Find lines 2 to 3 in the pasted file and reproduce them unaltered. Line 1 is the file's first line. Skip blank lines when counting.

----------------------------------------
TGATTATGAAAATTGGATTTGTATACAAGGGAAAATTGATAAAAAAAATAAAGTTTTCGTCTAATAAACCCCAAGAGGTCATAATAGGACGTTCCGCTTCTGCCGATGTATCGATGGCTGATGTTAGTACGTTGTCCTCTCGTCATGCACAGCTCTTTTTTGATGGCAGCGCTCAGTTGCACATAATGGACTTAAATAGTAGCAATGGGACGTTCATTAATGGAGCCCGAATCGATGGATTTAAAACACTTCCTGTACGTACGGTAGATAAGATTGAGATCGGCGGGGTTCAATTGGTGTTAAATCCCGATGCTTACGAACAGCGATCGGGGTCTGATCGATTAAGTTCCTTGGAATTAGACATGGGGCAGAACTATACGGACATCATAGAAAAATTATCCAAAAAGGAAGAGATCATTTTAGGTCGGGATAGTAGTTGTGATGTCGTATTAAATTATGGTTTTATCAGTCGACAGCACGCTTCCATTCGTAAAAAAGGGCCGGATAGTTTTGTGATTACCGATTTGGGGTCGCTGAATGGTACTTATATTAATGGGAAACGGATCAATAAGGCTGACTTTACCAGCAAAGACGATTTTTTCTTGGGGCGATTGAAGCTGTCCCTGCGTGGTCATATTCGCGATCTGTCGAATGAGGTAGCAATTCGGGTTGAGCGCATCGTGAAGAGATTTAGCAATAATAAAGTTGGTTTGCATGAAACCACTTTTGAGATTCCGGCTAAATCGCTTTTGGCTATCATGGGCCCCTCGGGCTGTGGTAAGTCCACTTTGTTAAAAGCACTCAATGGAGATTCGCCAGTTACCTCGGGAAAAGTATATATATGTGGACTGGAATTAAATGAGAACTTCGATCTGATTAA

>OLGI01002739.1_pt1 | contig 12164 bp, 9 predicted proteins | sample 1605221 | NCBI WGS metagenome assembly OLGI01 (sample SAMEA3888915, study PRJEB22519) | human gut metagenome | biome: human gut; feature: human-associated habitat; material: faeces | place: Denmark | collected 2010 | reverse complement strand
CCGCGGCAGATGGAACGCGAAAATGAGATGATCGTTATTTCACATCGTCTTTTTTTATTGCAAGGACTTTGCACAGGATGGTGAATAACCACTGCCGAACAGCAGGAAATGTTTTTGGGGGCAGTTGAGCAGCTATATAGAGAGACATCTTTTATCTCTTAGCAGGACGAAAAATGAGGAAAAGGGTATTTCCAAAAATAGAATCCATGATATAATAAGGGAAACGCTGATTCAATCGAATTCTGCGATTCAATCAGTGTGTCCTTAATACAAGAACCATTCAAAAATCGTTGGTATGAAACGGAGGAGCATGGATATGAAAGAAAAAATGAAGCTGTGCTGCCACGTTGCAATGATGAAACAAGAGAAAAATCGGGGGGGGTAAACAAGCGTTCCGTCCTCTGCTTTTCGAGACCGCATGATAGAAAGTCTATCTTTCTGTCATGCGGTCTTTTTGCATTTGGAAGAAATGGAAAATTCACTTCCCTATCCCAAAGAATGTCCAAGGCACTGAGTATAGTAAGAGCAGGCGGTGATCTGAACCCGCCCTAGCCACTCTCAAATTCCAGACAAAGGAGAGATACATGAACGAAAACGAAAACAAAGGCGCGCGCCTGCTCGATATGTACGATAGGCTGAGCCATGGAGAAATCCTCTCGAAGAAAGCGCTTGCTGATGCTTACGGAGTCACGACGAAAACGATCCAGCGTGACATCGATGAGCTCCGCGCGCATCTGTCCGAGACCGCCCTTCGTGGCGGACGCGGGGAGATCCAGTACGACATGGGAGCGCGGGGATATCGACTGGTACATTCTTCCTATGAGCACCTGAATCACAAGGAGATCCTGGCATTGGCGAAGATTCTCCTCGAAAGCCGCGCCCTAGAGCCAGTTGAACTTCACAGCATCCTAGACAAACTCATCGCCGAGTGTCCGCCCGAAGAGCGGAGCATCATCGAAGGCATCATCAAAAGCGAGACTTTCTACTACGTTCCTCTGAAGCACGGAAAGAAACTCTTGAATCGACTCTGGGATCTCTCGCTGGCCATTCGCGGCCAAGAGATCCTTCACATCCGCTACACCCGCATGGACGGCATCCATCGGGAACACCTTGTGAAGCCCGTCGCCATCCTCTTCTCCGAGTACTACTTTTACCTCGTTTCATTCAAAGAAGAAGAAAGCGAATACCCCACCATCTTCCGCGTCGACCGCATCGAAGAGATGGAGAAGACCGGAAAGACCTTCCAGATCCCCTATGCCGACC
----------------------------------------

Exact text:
>OLGI01002739.1_pt1 | contig 12164 bp, 9 predicted proteins | sample 1605221 | NCBI WGS metagenome assembly OLGI01 (sample SAMEA3888915, study PRJEB22519) | human gut metagenome | biome: human gut; feature: human-associated habitat; material: faeces | place: Denmark | collected 2010 | reverse complement strand
CCGCGGCAGATGGAACGCGAAAATGAGATGATCGTTATTTCACATCGTCTTTTTTTATTGCAAGGACTTTGCACAGGATGGTGAATAACCACTGCCGAACAGCAGGAAATGTTTTTGGGGGCAGTTGAGCAGCTATATAGAGAGACATCTTTTATCTCTTAGCAGGACGAAAAATGAGGAAAAGGGTATTTCCAAAAATAGAATCCATGATATAATAAGGGAAACGCTGATTCAATCGAATTCTGCGATTCAATCAGTGTGTCCTTAATACAAGAACCATTCAAAAATCGTTGGTATGAAACGGAGGAGCATGGATATGAAAGAAAAAATGAAGCTGTGCTGCCACGTTGCAATGATGAAACAAGAGAAAAATCGGGGGGGGTAAACAAGCGTTCCGTCCTCTGCTTTTCGAGACCGCATGATAGAAAGTCTATCTTTCTGTCATGCGGTCTTTTTGCATTTGGAAGAAATGGAAAATTCACTTCCCTATCCCAAAGAATGTCCAAGGCACTGAGTATAGTAAGAGCAGGCGGTGATCTGAACCCGCCCTAGCCACTCTCAAATTCCAGACAAAGGAGAGATACATGAACGAAAACGAAAACAAAGGCGCGCGCCTGCTCGATATGTACGATAGGCTGAGCCATGGAGAAATCCTCTCGAAGAAAGCGCTTGCTGATGCTTACGGAGTCACGACGAAAACGATCCAGCGTGACATCGATGAGCTCCGCGCGCATCTGTCCGAGACCGCCCTTCGTGGCGGACGCGGGGAGATCCAGTACGACATGGGAGCGCGGGGATATCGACTGGTACATTCTTCCTATGAGCACCTGAATCACAAGGAGATCCTGGCATTGGCGAAGATTCTCCTCGAAAGCCGCGCCCTAGAGCCAGTTGAACTTCACAGCATCCTAGACAAACTCATCGCCGAGTGTCCGCCCGAAGAGCGGAGCATCATCGAAGGCATCATCAAAAGCGAGACTTTCTACTACGTTCCTCTGAAGCACGGAAAGAAACTCTTGAATCGACTCTGGGATCTCTCGCTGGCCATTCGCGGCCAAGAGATCCTTCACATCCGCTACACCCGCATGGACGGCATCCATCGGGAACACCTTGTGAAGCCCGTCGCCATCCTCTTCTCCGAGTACTACTTTTACCTCGTTTCATTCAAAGAAGAAGAAAGCGAATACCCCACCATCTTCCGCGTCGACCGCATCGAAGAGATGGAGAAGACCGGAAAGACCTTCCAGATCCCCTATGCCGACC